Study for Life

Smiling while sharing your learnings😉

Being a student is not quite easy. You really give your time, focus, dedication, and hard work. In other words, you give your ‘love!’ You do everything not only for yourself but for others. My professors would always remind me that I need to study because others need it. “Study not for yourself but for others! Study for life not only for grades!” This is why it is always a challenge every day to keep myself up for “studies”. St. John XXIII would call it himself ‘aggiornamento’ ‘updating’. I need to update myself every day not only in matters of faith and morals but also in the world where people are always immersed 24/7.

#How could I become more effective if I don’t swim in the same river where the flock that I cared about is already there floating?

#How could I become effective pastoral theologian if I don’t know what is happening in the world where i am living?

#StudyHard.StudyWell.StudyForGod😊😇😍

Our Lady of Guadalupe

Our Lady of Guadalupe

The feast in honor of Our Lady of Guadalupe goes back to the 16th century. Chronicles of that period tell us the story.

A poor Indian named Cuauhtlatohuac was baptized and given the name Juan Diego. He was a 57-year-old widower, and lived in a small village near Mexico City. On Saturday morning December 9, 1531, he was on his way to a nearby barrio to attend Mass in honor of Our Lady.

Juan was walking by a hill called Tepeyac when he heard beautiful music like the warbling of birds. A radiant cloud appeared, and within it stood an Indian maiden dressed like an Aztec princess. The lady spoke to him in his own language and sent him to the bishop of Mexico, a Franciscan named Juan de Zumarraga. The bishop was to build a chapel in the place where the lady appeared.

Eventually the bishop told Juan to have the lady give him a sign. About this same time Juan’s uncle became seriously ill. This led poor Juan to try to avoid the lady. Nevertheless the lady found Juan, assured him that his uncle would recover, and provided roses for Juan to carry to the bishop in his cape or tilma.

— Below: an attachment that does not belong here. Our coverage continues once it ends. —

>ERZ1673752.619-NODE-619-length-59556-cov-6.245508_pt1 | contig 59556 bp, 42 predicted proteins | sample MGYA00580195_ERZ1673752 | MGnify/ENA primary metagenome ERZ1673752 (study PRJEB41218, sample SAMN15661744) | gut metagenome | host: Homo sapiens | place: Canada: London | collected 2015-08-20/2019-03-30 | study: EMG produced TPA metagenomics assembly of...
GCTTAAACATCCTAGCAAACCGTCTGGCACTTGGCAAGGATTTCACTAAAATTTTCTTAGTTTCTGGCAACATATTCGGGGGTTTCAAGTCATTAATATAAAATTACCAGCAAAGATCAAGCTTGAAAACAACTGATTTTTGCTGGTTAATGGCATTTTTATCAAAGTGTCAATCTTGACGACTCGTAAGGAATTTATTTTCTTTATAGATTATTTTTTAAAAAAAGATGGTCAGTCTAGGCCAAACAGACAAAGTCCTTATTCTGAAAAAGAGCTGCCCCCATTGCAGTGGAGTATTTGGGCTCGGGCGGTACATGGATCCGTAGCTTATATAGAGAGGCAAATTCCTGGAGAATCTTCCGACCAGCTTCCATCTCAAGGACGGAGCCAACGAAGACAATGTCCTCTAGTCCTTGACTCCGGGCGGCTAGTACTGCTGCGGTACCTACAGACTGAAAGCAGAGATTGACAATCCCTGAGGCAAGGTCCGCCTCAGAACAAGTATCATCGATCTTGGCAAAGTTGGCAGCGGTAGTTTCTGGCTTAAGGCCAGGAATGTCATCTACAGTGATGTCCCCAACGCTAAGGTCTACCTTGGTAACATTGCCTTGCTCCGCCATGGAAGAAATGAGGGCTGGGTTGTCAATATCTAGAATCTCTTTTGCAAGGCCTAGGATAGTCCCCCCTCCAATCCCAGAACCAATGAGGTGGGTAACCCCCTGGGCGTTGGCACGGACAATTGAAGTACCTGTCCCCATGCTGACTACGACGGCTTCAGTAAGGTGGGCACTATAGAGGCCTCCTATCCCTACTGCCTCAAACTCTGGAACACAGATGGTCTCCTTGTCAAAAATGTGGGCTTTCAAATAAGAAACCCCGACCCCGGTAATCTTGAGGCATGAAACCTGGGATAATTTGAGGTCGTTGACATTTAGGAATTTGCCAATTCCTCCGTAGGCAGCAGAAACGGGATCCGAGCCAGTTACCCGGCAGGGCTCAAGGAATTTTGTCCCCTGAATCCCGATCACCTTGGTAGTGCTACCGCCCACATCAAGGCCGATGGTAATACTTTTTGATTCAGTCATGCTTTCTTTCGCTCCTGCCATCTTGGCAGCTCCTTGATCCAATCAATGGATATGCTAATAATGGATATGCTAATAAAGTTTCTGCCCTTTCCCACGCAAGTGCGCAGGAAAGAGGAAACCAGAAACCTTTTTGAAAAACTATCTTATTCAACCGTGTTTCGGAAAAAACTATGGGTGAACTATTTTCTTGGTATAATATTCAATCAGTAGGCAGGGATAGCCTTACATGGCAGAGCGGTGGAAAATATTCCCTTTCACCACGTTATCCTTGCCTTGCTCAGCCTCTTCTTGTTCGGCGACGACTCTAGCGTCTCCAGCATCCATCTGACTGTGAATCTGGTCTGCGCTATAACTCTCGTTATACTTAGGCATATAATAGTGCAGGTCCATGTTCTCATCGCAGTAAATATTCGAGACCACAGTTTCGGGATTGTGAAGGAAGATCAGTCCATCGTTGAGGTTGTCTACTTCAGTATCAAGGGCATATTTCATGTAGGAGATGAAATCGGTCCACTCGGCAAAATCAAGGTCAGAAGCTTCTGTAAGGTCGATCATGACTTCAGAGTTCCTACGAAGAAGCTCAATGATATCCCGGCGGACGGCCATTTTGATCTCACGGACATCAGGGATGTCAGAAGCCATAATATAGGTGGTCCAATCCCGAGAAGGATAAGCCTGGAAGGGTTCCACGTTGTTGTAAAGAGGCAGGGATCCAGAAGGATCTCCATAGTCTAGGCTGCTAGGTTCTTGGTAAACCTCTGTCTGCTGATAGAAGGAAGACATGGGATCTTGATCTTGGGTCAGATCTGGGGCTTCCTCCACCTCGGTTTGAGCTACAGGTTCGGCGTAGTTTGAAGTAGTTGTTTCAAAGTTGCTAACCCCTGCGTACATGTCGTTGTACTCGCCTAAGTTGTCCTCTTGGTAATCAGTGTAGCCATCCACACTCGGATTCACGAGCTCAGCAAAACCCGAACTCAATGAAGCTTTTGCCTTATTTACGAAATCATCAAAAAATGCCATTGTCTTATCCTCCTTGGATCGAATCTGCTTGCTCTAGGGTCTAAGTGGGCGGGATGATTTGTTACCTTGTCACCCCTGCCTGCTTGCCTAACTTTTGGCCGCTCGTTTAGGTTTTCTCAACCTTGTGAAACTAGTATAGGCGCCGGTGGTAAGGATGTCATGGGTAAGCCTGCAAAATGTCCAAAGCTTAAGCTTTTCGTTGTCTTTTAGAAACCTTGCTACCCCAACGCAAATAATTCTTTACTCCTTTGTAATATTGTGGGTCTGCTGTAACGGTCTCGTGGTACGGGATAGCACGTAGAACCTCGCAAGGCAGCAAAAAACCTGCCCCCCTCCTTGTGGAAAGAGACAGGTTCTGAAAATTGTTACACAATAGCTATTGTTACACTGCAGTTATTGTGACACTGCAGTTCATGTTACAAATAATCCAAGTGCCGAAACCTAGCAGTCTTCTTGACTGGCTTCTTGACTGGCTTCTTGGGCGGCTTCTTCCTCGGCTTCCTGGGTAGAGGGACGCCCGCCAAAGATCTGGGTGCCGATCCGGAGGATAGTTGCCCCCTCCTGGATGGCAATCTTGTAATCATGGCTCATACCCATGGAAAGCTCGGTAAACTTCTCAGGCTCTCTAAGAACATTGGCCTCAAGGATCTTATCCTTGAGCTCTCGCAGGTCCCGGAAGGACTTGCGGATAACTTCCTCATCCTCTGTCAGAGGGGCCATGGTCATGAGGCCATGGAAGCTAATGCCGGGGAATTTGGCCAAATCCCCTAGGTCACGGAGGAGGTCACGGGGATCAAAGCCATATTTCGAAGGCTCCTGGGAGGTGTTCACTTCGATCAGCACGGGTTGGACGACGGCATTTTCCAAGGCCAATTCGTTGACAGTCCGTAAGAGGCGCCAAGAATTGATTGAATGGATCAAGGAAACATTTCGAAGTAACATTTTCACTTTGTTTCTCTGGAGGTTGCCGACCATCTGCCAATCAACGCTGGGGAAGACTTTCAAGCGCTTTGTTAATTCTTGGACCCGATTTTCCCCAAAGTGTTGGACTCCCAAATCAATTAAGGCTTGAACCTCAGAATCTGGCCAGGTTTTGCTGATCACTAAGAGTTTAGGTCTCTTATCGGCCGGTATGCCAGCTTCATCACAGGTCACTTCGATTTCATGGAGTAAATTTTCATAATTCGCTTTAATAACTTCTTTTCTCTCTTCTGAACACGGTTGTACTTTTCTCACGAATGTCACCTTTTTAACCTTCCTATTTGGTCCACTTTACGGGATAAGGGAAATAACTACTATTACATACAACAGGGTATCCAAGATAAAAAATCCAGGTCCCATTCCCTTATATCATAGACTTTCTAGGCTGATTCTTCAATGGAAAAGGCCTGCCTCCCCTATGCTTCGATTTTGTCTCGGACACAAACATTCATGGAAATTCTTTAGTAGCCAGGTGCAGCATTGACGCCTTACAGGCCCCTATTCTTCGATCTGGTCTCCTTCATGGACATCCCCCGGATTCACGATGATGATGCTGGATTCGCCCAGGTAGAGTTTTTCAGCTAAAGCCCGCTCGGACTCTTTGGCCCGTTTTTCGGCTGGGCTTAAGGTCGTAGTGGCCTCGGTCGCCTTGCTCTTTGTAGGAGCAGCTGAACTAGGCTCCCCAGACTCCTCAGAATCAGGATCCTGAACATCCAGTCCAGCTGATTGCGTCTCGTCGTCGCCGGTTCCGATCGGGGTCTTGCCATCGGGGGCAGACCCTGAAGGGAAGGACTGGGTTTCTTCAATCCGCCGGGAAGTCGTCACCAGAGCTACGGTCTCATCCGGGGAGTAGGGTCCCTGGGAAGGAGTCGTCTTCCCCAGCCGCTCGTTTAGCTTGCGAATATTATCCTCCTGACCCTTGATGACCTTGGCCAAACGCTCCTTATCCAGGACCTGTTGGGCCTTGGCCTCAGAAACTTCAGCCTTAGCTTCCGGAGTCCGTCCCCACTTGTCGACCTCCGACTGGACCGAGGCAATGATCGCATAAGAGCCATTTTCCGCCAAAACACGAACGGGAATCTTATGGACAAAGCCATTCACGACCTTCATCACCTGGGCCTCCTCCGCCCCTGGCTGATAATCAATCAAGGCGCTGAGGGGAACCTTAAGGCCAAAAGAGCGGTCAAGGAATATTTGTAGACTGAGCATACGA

On December 12, when Juan Diego opened his tilma in the bishop’s presence, the roses fell to the ground, and the bishop sank to his knees. On the tilma where the roses had been appeared an image of Mary exactly as she had appeared at the hill of Tepeyac.

Reflection

Mary’s appearance to Juan Diego as one of his people is a powerful reminder that Mary—and the God who sent her—accept all peoples. In the context of the sometimes rude and cruel treatment of the Indians by the Spaniards, the apparition was a rebuke to the Spaniards and an event of vast significance for the indigenous population. While a number of them had converted before this incident, they now came in droves. According to a contemporary chronicler, nine million Indians became Catholic in a very short time. In these days when we hear so much about God’s preferential option for the poor, Our Lady of Guadalupe cries out to us that God’s love for and identification with the poor is an age-old truth that stems from the Gospel itself.

#the reflection was taken from https://www.franciscanmedia.org/our-lady-of-guadalupe/

#we ask our dear Mother Mary to intercede for us😇😊😍

#prayer: Father all powerful, you gave Jesus for us through the Blessed Virgin Mary, may we become protectors and guardians of the poorest of the poor whom the world considers trash and useless. May we dedicate ourselves always for their service. We ask this through Christ our Lord who lives with You and the Holy Spirit, one God forever nd ever. Amen.